In 1440, a girl who was no more than between 12-15 years old was chosen to appease the gods of Mount Ampato in southern Peru. Her well-preserved body would be discovered on September 8, 1995 by Johan Reinhard, an anthropologist, and his Peruvian climbing partner, Miguel Zárate. It is believed that she was sacrificed some 500 years ago.
She was discovered on Mount Ampato thanks to a nearby volcano which had caused Ampato’s snowcap to melt. Her burial site would collapse and cascade down the mountain, revealing the many items she was buried with as offerings to the gods. These included statues and food items.
It would be 16 years after her discovery that she would be named Juanita, after Johan who had discovered her. Since then, Mummy Juanita who is also known as the “Inca” Ice Maiden and Lady of Ampato has been on display at the Museo Santuarios Andinos in Arequipa, Peru
What Makes Juanita a Spectacle
What makes Juanita so special is how well-preserved she was when she was first discovered, making her one of the best-preserved of all Inca mummies ever found in the Andes. Although some concerns have been raised over the years about her preservation, she remains in relatively good condition when you consider the fact that she is five centuries old.
She is dressed in elegant clothes made with the finest textiles from the Inca capital city of Cuzco. Adorned with jewelry, she is wearing a cap made from the feathers of a red macaw. This led people to believe that she may have come from a noble family as she also showed signs of excellent health, something only nobility would have.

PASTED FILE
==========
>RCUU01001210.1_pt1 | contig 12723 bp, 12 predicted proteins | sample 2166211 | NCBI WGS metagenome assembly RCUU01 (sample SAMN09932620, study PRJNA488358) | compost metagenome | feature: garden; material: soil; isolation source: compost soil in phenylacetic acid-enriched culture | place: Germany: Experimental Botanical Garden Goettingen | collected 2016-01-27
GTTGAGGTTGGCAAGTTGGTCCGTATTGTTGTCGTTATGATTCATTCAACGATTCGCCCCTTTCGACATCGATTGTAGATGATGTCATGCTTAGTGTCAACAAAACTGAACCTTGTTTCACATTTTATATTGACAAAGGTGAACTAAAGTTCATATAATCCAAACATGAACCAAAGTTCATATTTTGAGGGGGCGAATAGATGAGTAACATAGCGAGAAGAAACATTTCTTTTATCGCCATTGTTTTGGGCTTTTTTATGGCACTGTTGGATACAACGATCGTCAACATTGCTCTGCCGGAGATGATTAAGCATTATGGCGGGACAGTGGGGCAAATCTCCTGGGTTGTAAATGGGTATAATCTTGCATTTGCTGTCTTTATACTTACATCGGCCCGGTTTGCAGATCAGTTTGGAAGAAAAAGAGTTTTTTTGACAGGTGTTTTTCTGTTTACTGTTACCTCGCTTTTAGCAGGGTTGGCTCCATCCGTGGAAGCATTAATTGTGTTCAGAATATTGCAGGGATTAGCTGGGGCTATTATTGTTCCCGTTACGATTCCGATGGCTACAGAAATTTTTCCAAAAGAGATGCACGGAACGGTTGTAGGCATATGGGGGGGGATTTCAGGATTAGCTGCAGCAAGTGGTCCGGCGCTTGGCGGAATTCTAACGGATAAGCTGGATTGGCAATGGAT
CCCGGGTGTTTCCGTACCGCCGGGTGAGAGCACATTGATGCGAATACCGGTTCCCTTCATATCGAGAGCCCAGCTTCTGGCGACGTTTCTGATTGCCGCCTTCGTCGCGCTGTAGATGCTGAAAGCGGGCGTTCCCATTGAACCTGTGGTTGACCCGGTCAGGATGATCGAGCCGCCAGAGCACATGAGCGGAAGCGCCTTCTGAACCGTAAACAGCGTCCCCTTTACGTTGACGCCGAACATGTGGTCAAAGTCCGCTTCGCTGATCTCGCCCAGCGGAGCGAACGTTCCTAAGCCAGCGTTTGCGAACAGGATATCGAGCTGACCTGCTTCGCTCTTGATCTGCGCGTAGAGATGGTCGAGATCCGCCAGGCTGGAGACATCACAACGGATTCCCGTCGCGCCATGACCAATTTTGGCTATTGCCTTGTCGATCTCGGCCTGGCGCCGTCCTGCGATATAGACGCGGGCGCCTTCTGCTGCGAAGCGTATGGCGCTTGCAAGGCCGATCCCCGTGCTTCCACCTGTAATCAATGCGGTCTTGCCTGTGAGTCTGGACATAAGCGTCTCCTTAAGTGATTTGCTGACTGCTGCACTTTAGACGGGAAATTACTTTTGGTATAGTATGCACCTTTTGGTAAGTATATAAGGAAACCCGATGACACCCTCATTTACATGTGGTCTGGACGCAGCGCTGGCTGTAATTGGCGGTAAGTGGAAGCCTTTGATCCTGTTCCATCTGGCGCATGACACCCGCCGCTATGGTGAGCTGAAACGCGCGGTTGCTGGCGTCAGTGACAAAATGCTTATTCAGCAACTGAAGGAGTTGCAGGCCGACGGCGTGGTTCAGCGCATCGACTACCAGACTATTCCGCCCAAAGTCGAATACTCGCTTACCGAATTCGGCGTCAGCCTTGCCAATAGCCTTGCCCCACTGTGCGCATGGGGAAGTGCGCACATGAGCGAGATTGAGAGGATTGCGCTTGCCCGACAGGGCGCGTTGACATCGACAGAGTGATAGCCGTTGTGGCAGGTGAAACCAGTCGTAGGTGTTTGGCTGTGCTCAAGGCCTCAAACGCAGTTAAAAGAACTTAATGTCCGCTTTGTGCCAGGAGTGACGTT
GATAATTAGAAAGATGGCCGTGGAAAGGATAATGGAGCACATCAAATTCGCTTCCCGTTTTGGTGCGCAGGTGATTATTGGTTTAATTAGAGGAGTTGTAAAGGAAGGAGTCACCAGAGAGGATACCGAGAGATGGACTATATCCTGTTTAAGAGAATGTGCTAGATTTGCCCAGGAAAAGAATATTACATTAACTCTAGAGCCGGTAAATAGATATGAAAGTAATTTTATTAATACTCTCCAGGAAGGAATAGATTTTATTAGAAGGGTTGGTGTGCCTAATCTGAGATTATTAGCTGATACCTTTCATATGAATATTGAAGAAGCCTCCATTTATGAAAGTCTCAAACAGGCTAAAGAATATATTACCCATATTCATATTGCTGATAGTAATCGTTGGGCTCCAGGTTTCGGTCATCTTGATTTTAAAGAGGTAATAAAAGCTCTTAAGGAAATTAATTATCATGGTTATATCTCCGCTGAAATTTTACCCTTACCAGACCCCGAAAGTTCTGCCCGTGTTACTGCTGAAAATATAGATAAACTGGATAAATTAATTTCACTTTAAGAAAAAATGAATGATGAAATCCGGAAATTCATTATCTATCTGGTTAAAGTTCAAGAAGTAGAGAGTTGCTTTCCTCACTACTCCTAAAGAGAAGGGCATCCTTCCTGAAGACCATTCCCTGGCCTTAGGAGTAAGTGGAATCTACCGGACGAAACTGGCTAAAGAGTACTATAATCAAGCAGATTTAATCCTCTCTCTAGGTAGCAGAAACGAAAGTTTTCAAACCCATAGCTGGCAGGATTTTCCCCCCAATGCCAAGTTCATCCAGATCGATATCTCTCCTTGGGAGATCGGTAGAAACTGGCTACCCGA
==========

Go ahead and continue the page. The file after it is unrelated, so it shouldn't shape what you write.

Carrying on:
It is believed that she was led to Mount Ampato summit where she was ordered to sit on a blanket. She was likely struck in the head by the priest who was leading the sacrificial ceremony. Evidence shows that she died of blunt trauma to the head as radiologist Elliot Fishman observed a two-inch fracture in her skull along with a cracked right eye socket. The blow to the head would have caused a hemorrhage that would have filled her skull with blood.
You can view Juanita at Museo Santuarios Andinos where she lays in a glass case with her hands folded and knees bent towards her chest. Incredibly, she still has all her hair and her skin, while leathery, still shows the muscles in her arms. Even her fingernails are intact.
Thirteen Other Mummies
After Juanita’s discovery, more mummies would be recovered from the area – thirteen in all. While Juanita was killed with a blow to the head, the others were strangled or simply buried alive. They too were buried along with items to carry them to the other world such as food, coca leaves, and small statues.
Museo Santuarios Andinos
The museum where Juanita is exhibited is located in Santa Catalina 110, Arequipa, Peru. If you would like to visit Juanita, visit Museo Santuarios Andinos between May to December as she is rotated with another mummy from January to April. Or it’s best to contact the museum before visiting to ensure she is on display.
The other mummies are displayed on rotation at the Museo Santuarios de Altura in Arequipa, where they lay in glass containers kept at -20 degrees to keep them well-preserved.